If there’s one thing Expanded Universe devotees can understand, it’s completionism. Even now, in the wake of the reboot, I’ve seen and heard from several people who are doggedly trying to scoop up the last of the Legends material they don’t own yet—or even, in at least one case, actually starting up their own Legends collections. In a way, the end of that continuity was the biggest gift Lucasfilm could’ve given the completionists, because you can’t complete something that’s forever ongoing. Now, though, they have a target.
But I’m not here to talk about those people. Another group of fans (but let’s be honest, I’m sure there’s plenty of spillover) is seizing on the reboot as a second chance to own Every Star Wars Book, without chaining themselves to forty years of old newspaper strips, Spanish-language cartoon spinoffs, adventure journals, and whatever the hell this is. The same way I’m using it as an opportunity to start a new diversity database from scratch, these people—many of whom likely dabbled in the EU but realized it was ultimately beyond their depth—are finally able to indulge their own completionist sides, and brag to their friends that they’ve read the entire Star Wars library—no, not that one, the current one.
So where to begin? Based on the comments on Del Rey’s Star Wars Facebook page (no, not those comments), the first question a lot of people have is, how do you know what’s canon? Oh, a new excerpt from James Luceno’s upcoming novel Tarkin—that looks interesting, but is it canon? A short story in an upcoming Star Wars Insider about B-wings? Seems kind of random; is it canon?
I’ll make it as simple as I can: today is October 8, 2014. Is the item in question out yet? No? Then it’s canon. Everything from last month’s A New Dawn forward is part of the officially-official, Story Group-approved Supreme and All-Powerful Canon—and ostensibly, just as important and reliable as the films themselves.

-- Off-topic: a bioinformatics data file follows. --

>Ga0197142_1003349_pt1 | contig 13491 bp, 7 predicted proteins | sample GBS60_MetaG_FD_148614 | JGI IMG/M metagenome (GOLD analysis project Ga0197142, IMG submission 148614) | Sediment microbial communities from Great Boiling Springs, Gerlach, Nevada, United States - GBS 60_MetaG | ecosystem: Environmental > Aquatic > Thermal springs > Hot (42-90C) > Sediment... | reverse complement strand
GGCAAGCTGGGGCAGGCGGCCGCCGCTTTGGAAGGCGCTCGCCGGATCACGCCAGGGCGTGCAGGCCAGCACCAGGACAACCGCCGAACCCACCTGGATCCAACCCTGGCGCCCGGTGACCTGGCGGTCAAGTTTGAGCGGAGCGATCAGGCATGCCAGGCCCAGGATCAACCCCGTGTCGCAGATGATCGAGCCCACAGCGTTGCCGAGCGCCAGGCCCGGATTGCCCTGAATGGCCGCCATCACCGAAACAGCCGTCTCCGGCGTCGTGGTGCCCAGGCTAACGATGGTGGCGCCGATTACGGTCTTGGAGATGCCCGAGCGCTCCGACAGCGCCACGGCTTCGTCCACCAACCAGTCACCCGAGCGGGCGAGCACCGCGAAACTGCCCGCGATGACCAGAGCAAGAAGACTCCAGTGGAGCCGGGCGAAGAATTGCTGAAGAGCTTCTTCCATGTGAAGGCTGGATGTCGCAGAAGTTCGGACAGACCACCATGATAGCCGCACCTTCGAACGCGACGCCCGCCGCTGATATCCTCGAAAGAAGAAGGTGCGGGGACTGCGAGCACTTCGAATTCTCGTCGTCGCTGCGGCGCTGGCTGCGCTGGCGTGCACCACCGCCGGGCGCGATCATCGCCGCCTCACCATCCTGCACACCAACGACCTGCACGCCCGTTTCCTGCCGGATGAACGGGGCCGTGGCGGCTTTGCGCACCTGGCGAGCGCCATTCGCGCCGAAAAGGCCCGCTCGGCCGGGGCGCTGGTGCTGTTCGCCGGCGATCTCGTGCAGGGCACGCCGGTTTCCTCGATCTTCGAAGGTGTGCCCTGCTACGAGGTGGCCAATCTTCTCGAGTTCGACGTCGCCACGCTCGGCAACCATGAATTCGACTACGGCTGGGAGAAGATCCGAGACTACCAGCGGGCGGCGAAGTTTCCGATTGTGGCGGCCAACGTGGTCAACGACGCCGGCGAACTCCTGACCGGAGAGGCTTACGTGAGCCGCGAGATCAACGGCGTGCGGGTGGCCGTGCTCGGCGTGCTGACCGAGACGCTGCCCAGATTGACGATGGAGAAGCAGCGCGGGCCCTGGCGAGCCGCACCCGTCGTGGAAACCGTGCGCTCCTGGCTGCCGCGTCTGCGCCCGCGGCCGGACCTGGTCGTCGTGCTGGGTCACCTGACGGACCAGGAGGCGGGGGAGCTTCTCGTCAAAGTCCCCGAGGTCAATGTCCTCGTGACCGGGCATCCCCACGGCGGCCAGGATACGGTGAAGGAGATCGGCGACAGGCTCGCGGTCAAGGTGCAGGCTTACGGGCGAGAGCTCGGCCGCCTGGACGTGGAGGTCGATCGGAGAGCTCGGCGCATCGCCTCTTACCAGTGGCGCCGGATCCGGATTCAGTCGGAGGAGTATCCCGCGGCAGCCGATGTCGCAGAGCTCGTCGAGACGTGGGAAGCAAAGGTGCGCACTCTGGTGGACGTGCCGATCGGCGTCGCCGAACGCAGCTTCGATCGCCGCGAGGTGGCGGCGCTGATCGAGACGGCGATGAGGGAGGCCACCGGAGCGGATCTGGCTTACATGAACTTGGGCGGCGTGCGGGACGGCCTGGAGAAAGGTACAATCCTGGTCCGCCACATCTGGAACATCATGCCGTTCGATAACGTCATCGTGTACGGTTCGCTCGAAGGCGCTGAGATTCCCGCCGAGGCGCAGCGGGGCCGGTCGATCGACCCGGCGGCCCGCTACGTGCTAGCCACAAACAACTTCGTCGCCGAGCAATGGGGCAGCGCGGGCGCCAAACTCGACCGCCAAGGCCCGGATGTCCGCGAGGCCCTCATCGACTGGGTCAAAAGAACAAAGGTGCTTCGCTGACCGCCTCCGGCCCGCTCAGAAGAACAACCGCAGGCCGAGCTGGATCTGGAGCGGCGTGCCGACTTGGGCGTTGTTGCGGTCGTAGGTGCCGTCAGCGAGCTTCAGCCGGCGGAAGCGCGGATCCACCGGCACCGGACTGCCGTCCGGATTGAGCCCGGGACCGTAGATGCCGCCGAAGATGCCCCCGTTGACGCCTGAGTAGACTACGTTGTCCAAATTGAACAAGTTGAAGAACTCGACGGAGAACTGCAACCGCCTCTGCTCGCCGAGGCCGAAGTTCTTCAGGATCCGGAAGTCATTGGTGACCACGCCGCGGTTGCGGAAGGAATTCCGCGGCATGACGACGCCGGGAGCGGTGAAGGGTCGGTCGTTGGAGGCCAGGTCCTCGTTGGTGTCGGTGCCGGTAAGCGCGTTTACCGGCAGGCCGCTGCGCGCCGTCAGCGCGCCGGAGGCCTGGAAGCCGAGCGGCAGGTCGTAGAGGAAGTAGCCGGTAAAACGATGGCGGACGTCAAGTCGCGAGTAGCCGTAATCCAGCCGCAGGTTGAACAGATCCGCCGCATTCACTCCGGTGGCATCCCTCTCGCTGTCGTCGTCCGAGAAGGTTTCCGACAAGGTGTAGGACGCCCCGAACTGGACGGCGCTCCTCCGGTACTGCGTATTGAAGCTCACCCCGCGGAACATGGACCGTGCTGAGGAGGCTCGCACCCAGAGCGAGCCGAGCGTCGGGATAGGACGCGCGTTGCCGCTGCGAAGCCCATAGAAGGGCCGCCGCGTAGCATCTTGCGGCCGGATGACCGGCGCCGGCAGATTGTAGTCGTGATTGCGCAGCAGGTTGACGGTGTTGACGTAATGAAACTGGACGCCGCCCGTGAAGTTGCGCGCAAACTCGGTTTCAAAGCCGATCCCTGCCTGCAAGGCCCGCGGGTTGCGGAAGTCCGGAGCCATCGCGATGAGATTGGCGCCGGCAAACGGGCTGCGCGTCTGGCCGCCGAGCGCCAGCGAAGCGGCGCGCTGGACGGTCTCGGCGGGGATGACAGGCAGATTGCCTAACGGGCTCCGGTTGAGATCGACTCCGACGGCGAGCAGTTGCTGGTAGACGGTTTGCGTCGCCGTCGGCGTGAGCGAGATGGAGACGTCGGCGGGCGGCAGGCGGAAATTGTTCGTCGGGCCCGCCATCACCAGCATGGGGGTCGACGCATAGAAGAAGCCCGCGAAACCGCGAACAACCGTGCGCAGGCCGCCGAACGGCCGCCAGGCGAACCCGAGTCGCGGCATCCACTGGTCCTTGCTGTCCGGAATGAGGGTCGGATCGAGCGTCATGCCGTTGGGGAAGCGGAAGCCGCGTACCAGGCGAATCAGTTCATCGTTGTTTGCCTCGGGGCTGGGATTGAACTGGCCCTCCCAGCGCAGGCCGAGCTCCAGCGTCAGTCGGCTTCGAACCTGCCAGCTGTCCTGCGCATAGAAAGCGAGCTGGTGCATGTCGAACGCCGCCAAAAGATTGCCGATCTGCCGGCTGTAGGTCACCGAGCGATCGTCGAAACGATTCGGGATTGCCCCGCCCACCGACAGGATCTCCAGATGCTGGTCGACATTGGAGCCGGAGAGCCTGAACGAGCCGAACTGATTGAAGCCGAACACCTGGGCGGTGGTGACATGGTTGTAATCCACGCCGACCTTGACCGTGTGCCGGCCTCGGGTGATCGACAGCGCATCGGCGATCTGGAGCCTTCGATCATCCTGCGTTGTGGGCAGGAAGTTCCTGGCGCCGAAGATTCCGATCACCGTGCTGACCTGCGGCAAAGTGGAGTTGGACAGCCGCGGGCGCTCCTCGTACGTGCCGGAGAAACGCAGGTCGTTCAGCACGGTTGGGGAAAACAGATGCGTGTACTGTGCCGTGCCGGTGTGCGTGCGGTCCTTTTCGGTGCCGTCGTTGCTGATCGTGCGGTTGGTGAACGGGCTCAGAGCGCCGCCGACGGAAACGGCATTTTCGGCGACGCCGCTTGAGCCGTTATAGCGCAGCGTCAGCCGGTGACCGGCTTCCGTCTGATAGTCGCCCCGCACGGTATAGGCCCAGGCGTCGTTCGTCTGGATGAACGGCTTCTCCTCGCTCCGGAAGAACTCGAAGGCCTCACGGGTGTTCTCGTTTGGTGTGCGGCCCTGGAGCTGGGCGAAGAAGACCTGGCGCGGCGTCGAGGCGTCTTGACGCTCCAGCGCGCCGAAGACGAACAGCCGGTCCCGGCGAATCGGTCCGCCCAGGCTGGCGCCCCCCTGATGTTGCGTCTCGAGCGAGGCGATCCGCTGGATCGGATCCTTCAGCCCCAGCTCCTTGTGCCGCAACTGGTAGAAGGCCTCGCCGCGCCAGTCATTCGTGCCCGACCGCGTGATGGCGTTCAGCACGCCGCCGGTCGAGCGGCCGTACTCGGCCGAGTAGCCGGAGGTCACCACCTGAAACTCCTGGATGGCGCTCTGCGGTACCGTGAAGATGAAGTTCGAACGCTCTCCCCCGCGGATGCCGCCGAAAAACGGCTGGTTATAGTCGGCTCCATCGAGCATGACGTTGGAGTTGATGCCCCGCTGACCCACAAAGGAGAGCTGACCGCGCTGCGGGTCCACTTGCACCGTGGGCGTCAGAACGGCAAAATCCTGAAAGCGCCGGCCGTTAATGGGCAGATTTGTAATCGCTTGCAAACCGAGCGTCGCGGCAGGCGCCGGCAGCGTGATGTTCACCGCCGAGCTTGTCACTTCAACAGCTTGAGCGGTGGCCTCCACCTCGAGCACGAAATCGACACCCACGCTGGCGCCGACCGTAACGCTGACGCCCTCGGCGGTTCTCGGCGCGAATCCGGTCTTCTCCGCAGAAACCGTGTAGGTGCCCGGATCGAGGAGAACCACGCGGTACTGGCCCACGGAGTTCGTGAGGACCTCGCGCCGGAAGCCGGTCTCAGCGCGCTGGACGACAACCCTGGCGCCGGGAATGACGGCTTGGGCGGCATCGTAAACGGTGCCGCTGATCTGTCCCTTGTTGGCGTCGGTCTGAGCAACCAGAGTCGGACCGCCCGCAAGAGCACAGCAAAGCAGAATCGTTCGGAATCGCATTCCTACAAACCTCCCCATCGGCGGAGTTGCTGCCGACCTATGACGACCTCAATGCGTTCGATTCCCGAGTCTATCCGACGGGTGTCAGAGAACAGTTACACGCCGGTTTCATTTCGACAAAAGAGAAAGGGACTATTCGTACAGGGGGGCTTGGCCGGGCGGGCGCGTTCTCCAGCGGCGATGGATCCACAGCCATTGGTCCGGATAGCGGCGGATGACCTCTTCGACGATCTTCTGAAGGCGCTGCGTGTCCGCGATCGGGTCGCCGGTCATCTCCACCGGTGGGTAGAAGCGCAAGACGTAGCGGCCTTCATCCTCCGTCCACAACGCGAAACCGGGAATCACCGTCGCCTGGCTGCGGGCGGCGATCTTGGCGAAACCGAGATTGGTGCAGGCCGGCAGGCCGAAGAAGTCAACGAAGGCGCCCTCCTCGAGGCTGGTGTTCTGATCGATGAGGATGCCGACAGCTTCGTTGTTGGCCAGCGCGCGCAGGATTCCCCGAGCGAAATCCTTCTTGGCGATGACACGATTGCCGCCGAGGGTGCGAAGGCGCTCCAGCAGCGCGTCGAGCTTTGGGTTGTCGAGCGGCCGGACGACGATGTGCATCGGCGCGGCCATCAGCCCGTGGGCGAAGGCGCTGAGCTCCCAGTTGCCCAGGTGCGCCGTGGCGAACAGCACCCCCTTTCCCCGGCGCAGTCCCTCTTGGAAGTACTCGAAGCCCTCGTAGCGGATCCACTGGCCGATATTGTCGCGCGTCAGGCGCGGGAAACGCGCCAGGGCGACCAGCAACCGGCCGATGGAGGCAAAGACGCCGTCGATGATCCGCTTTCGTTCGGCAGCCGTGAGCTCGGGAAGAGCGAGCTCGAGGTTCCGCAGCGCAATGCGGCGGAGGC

Before A New Dawn, things are slightly more complicated, but only slightly. The only non-film Star Wars material that existed before this year and remains canon is the CGI Clone Wars TV series (as opposed to that other Clone Wars TV series). That being the case, the four-issue comic series Darth Maul: Son of Dathomir, which was based on an unproduced arc of the show and released in comic form this past summer, is also canon. Now that Dark Horse Comics’ time with the SW license is effectively over, Son of Dathomir has the distinction of being the only thing the company published that remains canon.
They did have other material coming out at the same time, though—namely, the Legacy ongoing series and Brian Wood’s creatively-titled Star Wars ongoing, plus the four-issue arc Rebel Heist by Matt Kindt. All three stories were in the works to one degree or another before the reboot was announced, and so while they were published at least partly after the announcement, they aren’t part of the canon.
Interestingly, Dark Horse’s final issue of original content—and therefore the final Legends story—was Legacy #18, which by sheer coincidence is also the final Legends story chronologically, taking place roughly 140 years after A New Hope. As a big fan of the series, I found that to be a nice touch.
So while Dark Horse was finishing up the last of the Legends material (the final Legends novel, Empire and Rebellion: Honor Among Thieves, came out way back in March) Star Wars Insider magazine had the distinction of publishing the first completely new canon material (not counting the recycled Son of Dathomir) in the form of Blade Squadron, the aforementioned B-wing story in issues 149 and 150. That was followed by One Thousand Levels Down in #151, and while more short stories are certain to follow, the next couple issues feature excerpts from A New Dawn and Tarkin rather than original material.
Last but not least, there’s the kid stuff. A simple search for “Star Wars Rebels” in Amazon.com’s books department will reveal a litany of tie-ins to the newly-premiered TV series, dating back to last July. While I’ll spare you the full list here, suffice it to say that anything Rebels-related automatically enjoys Rebels‘ canonicity, no matter how trivial it may seem. Much of this stuff is also written by longtime SW writers (and EU veterans) like Jason Fry, Ryder Windham, and Michael Kogge, so if you’re a fan of their older work it might be worth checking out. Even Adam Bray’s Star Wars Rebels: The Visual Guide has lots of new information in it, including several EU easter eggs, so if you’ve made the decision to exclude reference material, know that you could be missing out on some interesting stuff. For my money, I draw the line at anything with colorful “Enter the World of Reading!”-type graphics on the cover, but hey, to each his own.